According to a recent study conducted by a group of researchers at Washington University School of Medicine in St. Louis, premature babies have weak brain connectivity, which may later affect their communication, attention, and social skills.
Researchers also found that babies born prematurely may have troubles with processing emotions later on. The research team based their study on brain scans from full-term and premature babies.
Dr. Cynthia Rogers, lead author of the study, explained that a baby’s brain is very ‘plastic,’ so doctors could adjust it if there are any neurological problems related to birth. Roger said, however, that doctors can do nothing if there are no symptoms. Yet, the new study suggests that premature birth may lead to future problems in those babies, which justifies early intervention.
The study’s results were first made public Monday at the annual gathering of the Society for Neuroscience.
According to the study’s background information, one in nine U.S. newborns is prematurely born. Researchers believe that that may lead to other problems later in life including troubles with motor skills, mild mental impairment, ADHD, autism, and anxiety.
The study involved 58 full-term babies and 76 preemies, which were born up to 10 weeks earlier. Dr. Rogers and fellow researcher Dr. Christopher D. Smyser employed MRI and diffusion tensor imaging (DTI) scans on the brain of newborns. Full-term infants were scanned in their third day of life, while preemies were brain scanned a few days after delivery.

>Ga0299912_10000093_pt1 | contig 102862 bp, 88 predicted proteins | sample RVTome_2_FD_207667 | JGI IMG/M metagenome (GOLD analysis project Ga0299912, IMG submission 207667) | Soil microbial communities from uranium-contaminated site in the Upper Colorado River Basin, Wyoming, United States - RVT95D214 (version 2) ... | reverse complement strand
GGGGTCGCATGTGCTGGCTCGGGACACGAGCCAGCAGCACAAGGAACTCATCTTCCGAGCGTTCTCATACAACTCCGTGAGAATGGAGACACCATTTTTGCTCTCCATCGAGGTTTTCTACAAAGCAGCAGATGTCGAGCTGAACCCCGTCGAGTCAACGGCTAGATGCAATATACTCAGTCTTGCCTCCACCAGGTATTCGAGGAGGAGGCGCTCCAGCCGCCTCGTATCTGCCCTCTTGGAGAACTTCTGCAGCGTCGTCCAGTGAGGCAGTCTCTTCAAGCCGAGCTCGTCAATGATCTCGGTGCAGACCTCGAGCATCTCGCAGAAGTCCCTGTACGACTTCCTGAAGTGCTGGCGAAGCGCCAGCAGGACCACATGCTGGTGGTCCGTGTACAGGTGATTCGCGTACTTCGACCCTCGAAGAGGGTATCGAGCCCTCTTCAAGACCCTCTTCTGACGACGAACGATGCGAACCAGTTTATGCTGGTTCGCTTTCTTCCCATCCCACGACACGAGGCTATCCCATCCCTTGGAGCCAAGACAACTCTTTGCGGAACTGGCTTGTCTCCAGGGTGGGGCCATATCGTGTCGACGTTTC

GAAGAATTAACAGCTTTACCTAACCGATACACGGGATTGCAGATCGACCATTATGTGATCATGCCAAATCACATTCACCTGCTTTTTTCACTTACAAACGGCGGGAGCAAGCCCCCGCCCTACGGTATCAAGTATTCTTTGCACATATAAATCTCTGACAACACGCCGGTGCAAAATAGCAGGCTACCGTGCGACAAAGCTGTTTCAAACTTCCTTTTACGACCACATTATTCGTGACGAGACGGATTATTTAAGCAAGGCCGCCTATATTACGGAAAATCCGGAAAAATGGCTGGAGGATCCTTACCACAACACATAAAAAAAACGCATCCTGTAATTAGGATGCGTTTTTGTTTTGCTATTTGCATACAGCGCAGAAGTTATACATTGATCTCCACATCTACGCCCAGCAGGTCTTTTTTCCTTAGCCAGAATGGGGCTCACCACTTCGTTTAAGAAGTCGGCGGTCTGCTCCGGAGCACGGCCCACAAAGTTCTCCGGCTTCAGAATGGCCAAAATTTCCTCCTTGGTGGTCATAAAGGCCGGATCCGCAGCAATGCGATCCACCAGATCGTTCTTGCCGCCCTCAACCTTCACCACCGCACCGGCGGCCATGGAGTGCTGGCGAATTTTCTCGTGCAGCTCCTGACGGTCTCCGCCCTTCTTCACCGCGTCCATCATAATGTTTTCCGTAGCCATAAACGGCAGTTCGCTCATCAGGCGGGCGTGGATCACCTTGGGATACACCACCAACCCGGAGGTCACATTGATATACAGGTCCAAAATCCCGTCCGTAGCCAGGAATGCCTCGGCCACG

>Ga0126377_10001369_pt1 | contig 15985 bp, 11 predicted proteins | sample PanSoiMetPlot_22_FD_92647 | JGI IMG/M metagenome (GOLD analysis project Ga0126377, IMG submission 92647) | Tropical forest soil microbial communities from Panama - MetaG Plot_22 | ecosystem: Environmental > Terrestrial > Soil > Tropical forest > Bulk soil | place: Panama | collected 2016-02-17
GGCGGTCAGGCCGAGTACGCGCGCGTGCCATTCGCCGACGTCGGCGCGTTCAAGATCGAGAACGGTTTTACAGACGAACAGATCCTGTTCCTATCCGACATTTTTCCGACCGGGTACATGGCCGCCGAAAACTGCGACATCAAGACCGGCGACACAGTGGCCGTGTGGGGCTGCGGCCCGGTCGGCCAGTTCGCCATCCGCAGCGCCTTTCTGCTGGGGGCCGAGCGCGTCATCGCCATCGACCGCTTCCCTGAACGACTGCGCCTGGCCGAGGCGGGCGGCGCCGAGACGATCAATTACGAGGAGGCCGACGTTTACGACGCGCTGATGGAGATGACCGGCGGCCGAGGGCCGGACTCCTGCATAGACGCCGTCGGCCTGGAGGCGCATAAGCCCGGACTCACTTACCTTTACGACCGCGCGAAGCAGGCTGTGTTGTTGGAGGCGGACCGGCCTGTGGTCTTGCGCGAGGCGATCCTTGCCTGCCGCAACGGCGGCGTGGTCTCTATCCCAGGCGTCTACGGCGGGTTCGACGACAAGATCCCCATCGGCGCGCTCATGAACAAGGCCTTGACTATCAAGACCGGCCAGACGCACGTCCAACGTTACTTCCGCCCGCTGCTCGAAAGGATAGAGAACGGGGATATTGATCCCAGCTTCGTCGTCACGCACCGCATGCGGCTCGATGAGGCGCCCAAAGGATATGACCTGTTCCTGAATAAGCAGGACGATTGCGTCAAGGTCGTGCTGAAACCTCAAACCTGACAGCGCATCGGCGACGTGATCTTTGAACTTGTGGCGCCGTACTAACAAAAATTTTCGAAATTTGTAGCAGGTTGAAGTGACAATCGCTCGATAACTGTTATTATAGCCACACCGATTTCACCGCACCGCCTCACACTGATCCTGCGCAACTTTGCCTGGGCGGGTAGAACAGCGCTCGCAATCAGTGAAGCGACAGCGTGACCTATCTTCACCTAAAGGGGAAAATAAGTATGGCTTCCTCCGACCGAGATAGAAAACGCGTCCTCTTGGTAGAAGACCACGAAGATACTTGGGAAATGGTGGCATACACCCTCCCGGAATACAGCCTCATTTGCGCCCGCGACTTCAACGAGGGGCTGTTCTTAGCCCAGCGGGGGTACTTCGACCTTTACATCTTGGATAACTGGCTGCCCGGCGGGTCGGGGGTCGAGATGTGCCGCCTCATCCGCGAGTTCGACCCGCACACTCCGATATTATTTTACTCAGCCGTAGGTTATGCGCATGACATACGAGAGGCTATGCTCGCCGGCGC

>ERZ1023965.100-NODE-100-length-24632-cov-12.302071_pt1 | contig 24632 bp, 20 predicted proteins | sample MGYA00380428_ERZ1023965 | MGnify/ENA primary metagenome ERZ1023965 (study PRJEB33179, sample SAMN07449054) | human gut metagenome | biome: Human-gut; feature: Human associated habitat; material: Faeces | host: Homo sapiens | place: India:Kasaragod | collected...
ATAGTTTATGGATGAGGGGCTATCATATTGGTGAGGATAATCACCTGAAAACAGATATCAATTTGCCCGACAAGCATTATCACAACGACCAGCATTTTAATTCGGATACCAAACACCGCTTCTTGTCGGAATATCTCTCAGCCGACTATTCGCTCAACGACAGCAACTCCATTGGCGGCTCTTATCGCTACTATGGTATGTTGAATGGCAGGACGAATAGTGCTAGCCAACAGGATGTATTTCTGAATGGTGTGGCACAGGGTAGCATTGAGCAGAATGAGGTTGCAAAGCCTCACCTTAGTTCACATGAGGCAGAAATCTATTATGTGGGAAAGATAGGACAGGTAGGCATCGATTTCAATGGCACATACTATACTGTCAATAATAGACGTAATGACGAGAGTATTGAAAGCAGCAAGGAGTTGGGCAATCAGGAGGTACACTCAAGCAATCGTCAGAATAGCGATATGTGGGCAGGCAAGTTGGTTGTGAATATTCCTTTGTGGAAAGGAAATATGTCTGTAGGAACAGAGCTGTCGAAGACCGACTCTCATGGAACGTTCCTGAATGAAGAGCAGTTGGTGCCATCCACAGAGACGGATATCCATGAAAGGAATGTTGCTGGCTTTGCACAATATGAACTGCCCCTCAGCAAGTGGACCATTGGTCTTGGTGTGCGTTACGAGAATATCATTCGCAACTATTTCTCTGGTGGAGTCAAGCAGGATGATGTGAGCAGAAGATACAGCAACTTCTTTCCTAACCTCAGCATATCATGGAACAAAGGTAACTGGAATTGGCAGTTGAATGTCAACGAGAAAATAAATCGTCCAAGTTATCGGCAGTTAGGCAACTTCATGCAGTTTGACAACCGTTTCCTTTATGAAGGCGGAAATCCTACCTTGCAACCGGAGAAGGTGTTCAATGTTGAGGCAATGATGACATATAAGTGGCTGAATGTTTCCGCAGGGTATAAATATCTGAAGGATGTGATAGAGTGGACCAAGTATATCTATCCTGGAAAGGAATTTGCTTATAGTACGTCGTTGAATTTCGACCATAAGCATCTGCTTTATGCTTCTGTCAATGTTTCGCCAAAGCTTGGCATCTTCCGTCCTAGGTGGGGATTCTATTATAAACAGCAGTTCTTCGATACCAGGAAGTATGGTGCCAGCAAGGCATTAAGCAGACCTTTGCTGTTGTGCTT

The scans revealed that brain networks responsible for attention, emotions and communication ability were weaker in preemies than in full-term babies. This is why, premature babies may have a higher risk of developing a wide range of psychiatric disorders.
“We found significant differences in the white matter tracts and abnormalities in brain circuits in the infants born early,”
Noted Dr. Rogers.
White matter contains axons that build ‘bridges’ between different regions of the brain to form brain networks. Study authors also detected differences in resting-state brain networks that help them learn new things and develop.
The most striking differences between the two groups of babies were noticed in frontoparietal network and the resting-state network, which becomes most active when people are resting.
Both networks help the brain process emotions, and past research showed that the networks are damaged especially in children diagnosed with ADHD or autism. But the problems appear only when the child gets older.
As a follow-up, researchers plan to monitor children for up to ten more years. They also plan to perform brain scans on the children at the age of 2, 5 and 9 or 10.
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